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This chapter reviews the most common psychiatric medications used in the emergency setting. It discusses the larger group of psychiatric medications one encounters daily on patients' medication lists. The most commonly prescribed psychiatric medications are the antidepressants, subdivided into four classes: tricyclic antidepressants (TCAs), heterocyclic antidepressants, selective serotonin reuptake inhibitors (SSRIs) and monoamine oxidase inhibitors (MAOIs). Antipsychotics, despite numerous side effects, have revolutionized the treatment of schizophrenia, allowing patients who once had to be hospitalized to live fairly normal lives. Several medications are considered mood stabilizers, also referred to as antimania medications. They include lithium, carbamazapine, valproic acid, and some atypical antipsychotics. Chemical restraint of an agitated patient is perhaps the most common reason psychiatric medications are used in the emergency department. The most common medications used for chemical restraint are haloperidol, droperidol, ziprasidone, olanzipine, lorazepam, and midazolam. The atypical antipsychotics are increasingly being used for acute agitation.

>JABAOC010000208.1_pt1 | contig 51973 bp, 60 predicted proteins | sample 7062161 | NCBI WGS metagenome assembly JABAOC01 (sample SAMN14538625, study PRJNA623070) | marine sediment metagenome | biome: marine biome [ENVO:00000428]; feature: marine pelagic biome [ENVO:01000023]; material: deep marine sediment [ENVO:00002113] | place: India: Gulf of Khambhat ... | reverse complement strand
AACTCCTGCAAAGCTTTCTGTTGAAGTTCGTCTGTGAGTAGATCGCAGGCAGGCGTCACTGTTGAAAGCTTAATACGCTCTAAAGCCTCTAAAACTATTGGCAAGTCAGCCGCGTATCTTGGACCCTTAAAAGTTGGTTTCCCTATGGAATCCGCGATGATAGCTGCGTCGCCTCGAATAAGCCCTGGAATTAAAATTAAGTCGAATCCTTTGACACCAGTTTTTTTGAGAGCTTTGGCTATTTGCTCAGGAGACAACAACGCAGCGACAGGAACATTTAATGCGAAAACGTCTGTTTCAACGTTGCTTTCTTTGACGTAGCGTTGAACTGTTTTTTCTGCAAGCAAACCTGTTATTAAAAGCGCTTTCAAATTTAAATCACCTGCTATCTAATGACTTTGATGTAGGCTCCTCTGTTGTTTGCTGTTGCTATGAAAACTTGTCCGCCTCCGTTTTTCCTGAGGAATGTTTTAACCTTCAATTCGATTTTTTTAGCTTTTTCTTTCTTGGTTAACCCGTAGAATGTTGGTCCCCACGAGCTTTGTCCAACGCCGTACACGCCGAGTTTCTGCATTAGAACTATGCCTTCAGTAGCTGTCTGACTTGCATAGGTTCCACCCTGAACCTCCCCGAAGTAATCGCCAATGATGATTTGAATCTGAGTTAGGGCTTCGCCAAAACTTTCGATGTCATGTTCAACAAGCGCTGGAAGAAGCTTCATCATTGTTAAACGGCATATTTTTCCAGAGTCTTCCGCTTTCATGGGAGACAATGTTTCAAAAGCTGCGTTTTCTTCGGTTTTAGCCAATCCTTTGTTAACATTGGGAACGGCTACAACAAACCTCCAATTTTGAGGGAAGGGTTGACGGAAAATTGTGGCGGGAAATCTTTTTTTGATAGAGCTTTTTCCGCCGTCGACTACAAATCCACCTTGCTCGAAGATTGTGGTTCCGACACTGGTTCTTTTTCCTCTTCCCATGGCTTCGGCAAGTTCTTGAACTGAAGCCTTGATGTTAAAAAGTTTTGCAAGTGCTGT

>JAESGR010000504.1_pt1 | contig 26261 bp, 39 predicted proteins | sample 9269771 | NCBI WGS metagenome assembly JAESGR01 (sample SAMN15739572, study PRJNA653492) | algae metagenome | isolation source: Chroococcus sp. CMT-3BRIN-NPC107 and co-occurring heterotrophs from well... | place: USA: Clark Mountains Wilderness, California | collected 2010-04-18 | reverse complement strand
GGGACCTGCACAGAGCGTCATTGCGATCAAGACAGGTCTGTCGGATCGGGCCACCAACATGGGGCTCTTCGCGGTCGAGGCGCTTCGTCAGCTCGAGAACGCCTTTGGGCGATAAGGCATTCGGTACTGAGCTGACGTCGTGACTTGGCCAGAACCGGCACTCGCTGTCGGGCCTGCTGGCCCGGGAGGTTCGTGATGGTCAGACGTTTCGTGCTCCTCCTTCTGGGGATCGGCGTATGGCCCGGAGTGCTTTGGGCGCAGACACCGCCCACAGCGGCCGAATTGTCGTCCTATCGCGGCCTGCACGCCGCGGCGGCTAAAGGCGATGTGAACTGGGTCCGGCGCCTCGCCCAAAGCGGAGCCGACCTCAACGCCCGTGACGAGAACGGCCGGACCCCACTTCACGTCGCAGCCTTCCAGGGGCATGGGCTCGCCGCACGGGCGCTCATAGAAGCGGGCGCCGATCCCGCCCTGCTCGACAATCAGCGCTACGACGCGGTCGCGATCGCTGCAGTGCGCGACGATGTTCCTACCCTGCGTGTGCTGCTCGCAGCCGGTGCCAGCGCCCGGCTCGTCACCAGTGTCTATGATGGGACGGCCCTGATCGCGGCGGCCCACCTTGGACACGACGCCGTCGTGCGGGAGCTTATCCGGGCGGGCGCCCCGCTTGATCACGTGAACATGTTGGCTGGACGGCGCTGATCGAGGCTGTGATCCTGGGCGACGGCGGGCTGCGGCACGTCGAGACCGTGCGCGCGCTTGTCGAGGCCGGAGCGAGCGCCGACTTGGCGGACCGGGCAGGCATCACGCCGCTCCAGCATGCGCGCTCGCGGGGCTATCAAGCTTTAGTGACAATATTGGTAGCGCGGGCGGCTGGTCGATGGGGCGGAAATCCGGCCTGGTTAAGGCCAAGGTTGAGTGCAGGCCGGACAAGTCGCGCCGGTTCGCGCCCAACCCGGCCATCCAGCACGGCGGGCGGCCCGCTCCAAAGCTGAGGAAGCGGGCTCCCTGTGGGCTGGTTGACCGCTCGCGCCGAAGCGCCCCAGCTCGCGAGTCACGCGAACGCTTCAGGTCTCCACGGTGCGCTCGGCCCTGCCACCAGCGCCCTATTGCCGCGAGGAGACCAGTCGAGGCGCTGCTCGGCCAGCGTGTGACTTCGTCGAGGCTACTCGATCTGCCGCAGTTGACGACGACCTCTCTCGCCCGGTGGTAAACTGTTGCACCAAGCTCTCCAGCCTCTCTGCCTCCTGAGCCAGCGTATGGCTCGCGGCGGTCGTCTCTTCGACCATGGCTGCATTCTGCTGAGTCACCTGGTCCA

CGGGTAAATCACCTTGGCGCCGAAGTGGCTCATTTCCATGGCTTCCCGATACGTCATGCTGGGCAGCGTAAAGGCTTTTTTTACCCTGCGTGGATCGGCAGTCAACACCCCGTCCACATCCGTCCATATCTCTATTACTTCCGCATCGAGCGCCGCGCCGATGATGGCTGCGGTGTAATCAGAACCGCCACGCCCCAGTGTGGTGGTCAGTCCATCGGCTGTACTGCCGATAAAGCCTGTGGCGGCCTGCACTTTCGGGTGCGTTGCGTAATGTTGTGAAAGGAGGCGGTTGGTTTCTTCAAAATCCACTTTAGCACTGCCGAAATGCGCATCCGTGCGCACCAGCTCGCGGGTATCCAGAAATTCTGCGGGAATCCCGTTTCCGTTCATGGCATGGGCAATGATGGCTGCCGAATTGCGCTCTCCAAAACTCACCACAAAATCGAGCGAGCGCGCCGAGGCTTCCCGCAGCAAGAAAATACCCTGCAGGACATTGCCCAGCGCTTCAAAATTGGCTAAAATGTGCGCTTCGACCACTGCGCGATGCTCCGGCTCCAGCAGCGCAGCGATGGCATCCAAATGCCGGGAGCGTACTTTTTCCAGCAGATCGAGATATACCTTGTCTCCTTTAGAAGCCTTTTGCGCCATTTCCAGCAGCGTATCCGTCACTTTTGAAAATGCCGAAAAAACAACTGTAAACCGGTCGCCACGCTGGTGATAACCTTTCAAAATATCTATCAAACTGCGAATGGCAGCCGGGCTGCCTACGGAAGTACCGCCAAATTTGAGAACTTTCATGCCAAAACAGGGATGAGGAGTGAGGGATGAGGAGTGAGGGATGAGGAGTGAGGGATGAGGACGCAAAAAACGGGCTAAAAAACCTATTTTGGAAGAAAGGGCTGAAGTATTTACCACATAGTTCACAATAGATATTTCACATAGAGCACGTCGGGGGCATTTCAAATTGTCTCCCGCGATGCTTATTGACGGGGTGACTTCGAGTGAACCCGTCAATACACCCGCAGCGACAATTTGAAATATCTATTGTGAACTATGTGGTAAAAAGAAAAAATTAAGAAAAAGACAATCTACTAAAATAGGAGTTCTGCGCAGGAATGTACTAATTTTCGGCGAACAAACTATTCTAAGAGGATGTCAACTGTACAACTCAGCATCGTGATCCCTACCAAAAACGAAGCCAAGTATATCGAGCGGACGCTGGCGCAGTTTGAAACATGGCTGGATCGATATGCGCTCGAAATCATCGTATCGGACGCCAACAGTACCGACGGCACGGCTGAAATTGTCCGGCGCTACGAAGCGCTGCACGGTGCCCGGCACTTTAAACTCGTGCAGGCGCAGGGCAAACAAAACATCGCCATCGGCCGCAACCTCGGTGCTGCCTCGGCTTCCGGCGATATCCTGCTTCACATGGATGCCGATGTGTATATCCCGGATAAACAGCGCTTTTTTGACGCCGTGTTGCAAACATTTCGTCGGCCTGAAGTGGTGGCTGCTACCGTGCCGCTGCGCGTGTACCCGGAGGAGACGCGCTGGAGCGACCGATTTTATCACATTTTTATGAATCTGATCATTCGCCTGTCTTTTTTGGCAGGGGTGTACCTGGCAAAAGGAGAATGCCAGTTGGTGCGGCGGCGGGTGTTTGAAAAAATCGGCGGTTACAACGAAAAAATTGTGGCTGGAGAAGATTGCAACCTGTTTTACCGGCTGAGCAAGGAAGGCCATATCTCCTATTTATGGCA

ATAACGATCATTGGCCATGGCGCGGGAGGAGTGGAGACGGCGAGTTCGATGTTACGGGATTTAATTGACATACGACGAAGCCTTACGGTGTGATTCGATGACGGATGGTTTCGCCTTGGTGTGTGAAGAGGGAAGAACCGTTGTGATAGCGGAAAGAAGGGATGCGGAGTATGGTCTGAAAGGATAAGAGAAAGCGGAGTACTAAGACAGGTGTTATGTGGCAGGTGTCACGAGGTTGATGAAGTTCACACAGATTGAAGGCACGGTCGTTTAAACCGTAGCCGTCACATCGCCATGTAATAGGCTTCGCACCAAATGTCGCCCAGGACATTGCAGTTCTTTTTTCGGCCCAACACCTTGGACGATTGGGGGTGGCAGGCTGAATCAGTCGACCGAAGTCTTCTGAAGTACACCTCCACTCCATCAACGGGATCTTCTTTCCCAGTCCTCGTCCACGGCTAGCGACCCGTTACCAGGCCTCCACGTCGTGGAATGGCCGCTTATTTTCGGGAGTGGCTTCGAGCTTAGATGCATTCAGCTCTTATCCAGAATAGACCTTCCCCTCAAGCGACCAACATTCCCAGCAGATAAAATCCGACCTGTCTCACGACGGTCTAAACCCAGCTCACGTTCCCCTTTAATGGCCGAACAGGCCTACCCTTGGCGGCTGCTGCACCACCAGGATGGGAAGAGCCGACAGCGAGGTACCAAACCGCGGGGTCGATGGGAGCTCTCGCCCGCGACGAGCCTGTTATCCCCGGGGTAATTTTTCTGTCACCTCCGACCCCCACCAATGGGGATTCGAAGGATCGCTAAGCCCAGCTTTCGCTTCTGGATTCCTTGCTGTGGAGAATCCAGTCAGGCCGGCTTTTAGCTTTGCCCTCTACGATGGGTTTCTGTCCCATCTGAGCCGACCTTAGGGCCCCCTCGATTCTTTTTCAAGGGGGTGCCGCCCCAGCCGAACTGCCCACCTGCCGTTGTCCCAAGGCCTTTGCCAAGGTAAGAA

Substance use is highly prevalent among patients presenting to emergency departments (EDs). Substance use complicates differential diagnosis of the ED patient, as substance use can mimic a variety of psychiatric syndromes. Chronic drug and/or alcohol use significantly increases the likelihood that a person will use an ED for medical treatment. The drugs of abuse and intoxication include alcohol, opiates, sedative hypnotics, stimulants, hallucinogens and dissociative agents, inhalants, and cannabinoids. Drug intoxication is commonly involved in ED visits, and patients may present with a variety of medical and psychiatric complaints. Drug intoxication complicates clinical presentation and can lead to prolonged ED length-of-stay, deployment of resources, including the use of restraints in severe intoxication syndromes, and creates a challenge for disposition and treatment.
In malingering and factitious disorder, the patient pretends to be ill or intentionally causes his or her own symptoms. This chapter reviews the diagnosis, assessment, and management of these, often difficult, patients, providing practical advice to the emergency physician. Malingering and factitious disorder are both forms of somatization in which the patient is aware of producing or feigning their symptoms. A sub-category of factitious disorder, Munchausen syndrome, named after the famous 18th century traveling storyteller, Baron von Munchausen, is characterized by patients who travel widely and tell elaborate tales about their illnesses and treatments thus becoming career medical imposters. Both malingering and factitious disorder are diagnoses of exclusion. While recognition is the first step in the psychiatric management of malingering and factitious disorder, this is not easy to do when an unknown patient presents to the emergency department (ED). The chapter summarizes recommendations for the management of these disorders.
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